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Oral Prednisolone in the Treatment of Acute Gout FREE

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The full report is titled “Oral Prednisolone in the Treatment of Acute Gout. A Pragmatic, Multicenter, Double-Blind, Randomized Trial.” The authors are T.H. Rainer, C.H. Cheng, H.J.E.M. Janssens, C.Y. Man, L.S. Tam, Y.F. Choi, W.H. Yau, K.H. Lee, and C.A. Graham.

This article was published at www.annals.org on 23 February 2016.


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Ann Intern Med. 2016;164(7):I-30. doi:10.7326/P16-9011
© 2016 American College of Physicians
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23 22016.

What is the problem and what is known about it so far?

Gout is a type of inflammatory arthritis in which patients have periodic attacks of acute joint swelling and severe pain. Acute gout is often treated with colchicine or nonsteroidal anti-inflammatory drugs (NSAIDs). Two recent randomized, controlled trials showed that oral prednisolone, a corticosteroid, was as effective as NSAIDs in the treatment of acute gout, but these studies involved small numbers of patients.

Why did the researchers do this particular study?

The researchers wanted to see whether oral prednisolone was as effective and safe as indomethacin (an NSAID) in a large sample of patients who had acute gout symptoms and were seen in the emergency department (ED) setting.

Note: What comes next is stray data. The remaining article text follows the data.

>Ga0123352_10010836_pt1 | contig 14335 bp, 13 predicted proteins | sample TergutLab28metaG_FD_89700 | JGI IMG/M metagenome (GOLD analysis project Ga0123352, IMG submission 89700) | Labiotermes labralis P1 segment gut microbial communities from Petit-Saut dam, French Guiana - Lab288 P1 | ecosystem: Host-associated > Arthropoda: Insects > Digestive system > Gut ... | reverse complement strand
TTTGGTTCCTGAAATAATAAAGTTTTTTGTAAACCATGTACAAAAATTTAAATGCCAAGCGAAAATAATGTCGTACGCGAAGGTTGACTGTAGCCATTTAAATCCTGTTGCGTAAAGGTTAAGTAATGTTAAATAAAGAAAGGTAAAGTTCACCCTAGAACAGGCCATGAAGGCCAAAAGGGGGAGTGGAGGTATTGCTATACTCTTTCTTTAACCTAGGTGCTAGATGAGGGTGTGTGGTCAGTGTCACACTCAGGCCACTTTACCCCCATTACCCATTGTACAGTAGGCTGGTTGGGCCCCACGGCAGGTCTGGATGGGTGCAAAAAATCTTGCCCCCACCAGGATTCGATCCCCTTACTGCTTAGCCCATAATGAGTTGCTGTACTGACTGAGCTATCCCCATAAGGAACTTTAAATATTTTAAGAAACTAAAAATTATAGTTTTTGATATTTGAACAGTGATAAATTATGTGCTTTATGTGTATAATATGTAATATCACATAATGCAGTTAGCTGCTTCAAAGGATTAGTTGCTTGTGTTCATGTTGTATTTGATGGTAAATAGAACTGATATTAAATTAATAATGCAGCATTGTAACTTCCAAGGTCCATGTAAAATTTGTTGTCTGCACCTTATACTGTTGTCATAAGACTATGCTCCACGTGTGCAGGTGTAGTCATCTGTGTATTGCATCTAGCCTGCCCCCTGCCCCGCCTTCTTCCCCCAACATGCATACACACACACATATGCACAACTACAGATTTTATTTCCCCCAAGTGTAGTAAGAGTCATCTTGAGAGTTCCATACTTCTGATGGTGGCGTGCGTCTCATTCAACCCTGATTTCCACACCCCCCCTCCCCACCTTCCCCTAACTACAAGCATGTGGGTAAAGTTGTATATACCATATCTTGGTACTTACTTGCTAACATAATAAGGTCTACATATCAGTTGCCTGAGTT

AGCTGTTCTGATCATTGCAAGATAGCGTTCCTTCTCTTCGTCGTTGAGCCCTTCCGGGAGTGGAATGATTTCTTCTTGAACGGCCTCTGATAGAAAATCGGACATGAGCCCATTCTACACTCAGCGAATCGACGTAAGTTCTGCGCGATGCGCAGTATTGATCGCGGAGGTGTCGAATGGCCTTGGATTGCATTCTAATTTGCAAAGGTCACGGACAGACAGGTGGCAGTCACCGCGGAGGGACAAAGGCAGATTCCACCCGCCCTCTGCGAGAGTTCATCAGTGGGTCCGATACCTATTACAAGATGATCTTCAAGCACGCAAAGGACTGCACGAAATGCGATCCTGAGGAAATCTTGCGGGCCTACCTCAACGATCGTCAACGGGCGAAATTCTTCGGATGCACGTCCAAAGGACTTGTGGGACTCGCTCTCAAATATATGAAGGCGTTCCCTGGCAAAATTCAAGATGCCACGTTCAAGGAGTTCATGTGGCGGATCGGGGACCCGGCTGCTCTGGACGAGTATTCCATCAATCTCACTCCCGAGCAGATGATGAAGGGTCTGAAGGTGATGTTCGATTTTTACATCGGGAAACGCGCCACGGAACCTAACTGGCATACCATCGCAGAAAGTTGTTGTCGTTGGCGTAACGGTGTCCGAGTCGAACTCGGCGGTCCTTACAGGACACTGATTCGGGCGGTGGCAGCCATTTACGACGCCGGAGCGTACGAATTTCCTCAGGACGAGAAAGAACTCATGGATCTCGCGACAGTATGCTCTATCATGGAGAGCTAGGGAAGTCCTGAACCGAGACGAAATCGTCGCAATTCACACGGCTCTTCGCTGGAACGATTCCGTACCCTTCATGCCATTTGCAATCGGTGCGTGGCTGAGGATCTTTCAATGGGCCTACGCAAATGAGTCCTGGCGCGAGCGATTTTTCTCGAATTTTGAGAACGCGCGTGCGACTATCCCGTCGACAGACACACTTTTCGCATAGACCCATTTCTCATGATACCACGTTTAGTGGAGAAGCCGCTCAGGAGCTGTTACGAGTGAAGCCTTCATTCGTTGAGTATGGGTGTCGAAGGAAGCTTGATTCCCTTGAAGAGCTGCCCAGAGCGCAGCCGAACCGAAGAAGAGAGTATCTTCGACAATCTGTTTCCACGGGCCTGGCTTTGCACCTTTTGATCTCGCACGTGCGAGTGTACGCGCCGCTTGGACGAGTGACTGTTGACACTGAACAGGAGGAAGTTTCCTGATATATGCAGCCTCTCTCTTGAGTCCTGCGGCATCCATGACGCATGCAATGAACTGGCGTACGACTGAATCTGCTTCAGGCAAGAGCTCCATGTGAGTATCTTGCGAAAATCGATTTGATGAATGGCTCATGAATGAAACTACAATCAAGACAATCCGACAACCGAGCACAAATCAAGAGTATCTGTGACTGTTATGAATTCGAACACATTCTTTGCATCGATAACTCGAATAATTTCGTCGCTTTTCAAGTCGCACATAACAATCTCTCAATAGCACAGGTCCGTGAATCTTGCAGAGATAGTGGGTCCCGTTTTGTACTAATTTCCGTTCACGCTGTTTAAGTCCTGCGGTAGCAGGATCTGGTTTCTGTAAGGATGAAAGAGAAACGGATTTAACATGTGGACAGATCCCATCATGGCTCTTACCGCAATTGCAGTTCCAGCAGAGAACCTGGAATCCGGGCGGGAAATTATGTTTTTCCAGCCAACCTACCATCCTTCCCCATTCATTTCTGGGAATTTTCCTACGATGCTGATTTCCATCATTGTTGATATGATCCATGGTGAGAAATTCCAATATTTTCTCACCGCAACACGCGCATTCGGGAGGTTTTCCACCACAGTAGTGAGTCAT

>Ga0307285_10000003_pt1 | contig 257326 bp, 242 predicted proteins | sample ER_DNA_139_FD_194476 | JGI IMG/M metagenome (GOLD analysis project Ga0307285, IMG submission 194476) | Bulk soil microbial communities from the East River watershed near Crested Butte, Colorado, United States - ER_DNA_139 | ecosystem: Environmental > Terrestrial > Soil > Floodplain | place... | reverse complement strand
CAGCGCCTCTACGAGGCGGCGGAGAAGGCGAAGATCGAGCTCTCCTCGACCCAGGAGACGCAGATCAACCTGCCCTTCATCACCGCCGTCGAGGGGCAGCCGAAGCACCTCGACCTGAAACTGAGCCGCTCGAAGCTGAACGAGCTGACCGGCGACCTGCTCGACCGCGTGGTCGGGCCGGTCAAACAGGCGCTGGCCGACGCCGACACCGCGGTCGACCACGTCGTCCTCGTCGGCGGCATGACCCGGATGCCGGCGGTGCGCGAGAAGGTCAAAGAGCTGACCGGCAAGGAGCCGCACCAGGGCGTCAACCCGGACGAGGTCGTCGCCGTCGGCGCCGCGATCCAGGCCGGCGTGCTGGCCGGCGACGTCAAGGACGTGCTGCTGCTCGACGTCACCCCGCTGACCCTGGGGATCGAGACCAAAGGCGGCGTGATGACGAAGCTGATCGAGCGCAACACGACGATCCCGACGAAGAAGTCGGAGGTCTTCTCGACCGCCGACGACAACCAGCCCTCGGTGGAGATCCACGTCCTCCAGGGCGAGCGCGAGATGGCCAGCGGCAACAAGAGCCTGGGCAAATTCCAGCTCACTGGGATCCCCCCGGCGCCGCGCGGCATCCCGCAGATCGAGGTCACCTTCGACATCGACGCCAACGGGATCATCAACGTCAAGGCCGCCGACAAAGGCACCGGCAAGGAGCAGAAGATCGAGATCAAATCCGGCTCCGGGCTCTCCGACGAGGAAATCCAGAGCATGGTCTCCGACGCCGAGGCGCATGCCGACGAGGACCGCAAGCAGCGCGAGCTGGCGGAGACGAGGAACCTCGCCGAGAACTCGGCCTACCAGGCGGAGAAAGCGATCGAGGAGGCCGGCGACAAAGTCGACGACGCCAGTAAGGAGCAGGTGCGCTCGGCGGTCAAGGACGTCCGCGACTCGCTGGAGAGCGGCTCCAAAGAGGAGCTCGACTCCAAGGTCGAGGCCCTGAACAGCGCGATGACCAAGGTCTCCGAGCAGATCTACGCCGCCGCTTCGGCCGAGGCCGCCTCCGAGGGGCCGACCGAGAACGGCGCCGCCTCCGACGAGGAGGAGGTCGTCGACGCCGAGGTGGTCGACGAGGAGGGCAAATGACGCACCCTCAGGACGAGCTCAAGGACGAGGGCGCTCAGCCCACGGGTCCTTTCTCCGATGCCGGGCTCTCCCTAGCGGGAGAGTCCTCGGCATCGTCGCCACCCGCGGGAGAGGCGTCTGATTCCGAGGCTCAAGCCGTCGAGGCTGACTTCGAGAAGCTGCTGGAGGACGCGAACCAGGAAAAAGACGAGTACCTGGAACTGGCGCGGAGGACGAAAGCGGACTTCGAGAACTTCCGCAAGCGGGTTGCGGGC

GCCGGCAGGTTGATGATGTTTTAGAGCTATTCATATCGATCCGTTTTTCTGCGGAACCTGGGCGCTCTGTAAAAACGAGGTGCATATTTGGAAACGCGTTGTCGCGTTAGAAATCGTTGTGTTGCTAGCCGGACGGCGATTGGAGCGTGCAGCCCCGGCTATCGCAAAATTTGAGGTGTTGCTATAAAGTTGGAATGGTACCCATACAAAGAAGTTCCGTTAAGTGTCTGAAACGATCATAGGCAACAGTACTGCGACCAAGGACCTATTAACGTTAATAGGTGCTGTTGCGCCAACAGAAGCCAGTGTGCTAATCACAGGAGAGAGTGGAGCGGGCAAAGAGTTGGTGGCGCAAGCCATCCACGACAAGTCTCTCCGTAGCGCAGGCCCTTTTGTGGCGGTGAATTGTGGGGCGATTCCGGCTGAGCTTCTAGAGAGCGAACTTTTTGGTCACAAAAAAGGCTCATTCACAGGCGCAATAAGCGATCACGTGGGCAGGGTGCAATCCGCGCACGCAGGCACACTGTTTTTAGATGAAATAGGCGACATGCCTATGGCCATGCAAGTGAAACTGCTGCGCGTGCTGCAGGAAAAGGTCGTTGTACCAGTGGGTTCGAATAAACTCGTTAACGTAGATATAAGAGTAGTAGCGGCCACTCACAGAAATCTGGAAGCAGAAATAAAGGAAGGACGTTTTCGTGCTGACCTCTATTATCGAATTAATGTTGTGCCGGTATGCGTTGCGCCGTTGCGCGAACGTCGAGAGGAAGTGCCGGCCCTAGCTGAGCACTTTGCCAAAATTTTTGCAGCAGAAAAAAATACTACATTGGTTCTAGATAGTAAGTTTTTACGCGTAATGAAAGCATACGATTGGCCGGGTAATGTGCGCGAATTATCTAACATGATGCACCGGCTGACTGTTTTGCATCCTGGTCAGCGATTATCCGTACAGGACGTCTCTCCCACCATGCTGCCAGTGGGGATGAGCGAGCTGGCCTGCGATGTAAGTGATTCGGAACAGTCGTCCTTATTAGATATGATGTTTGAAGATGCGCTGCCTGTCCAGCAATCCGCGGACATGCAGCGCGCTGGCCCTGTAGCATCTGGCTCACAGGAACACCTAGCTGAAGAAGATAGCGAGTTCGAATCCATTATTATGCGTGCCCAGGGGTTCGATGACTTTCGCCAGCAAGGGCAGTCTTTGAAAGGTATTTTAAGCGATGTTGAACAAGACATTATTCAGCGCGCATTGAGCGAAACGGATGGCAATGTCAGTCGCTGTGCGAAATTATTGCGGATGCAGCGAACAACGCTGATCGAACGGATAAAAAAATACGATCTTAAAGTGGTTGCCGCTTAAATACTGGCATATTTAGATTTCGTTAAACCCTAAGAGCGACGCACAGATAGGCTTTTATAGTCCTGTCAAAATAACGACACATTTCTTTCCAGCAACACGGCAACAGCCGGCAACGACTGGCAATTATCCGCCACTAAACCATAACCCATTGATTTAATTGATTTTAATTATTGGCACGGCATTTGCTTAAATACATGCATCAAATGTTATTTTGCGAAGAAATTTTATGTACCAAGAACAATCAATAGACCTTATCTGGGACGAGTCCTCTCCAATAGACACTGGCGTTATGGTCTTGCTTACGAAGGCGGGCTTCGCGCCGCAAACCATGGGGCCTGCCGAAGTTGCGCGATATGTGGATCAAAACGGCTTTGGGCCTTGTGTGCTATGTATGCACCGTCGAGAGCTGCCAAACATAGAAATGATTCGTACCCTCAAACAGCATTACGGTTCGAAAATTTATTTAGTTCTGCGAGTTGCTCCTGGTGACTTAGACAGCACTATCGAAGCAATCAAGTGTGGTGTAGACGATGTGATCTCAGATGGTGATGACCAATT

Who was studied?

416 adult patients aged 18 years or older who presented with symptoms of acute gout to 4 EDs in Hong Kong.

How was the study done?

The patients were randomly assigned to receive either oral prednisolone or indomethacin for 5 days. They took the first dose in the ED and had clinical assessments, which included measurement of pain scores and examination of the affected joint, every 30 minutes for 2 hours. The patients then completed a trial diary every day for 14 days, in which they recorded their pain level and whether they had pain with movement of the joint. The researchers also collected information on whether the patients had any adverse events caused by the study medications and whether they took all of the medications as prescribed.

What did the researchers find?

Patients in both the prednisolone and indomethacin groups had clinically meaningful decreases in their pain levels during the 2 hours they were observed in the ED as well as during the 14-day follow-up period. Both groups had a similar decrease in pain levels. No major adverse events were reported in either group.

What were the limitations of the study?

Research assistants were only available to screen and enroll patients for the study during daytime hours, Monday through Friday. They may have missed enrolling patients with more acute or severe gout symptoms who were seen during the evening hours or on weekends.

What are the implications of the study?

Physicians could use prednisolone as a first-line option for treatment of patients with acute gout symptoms.

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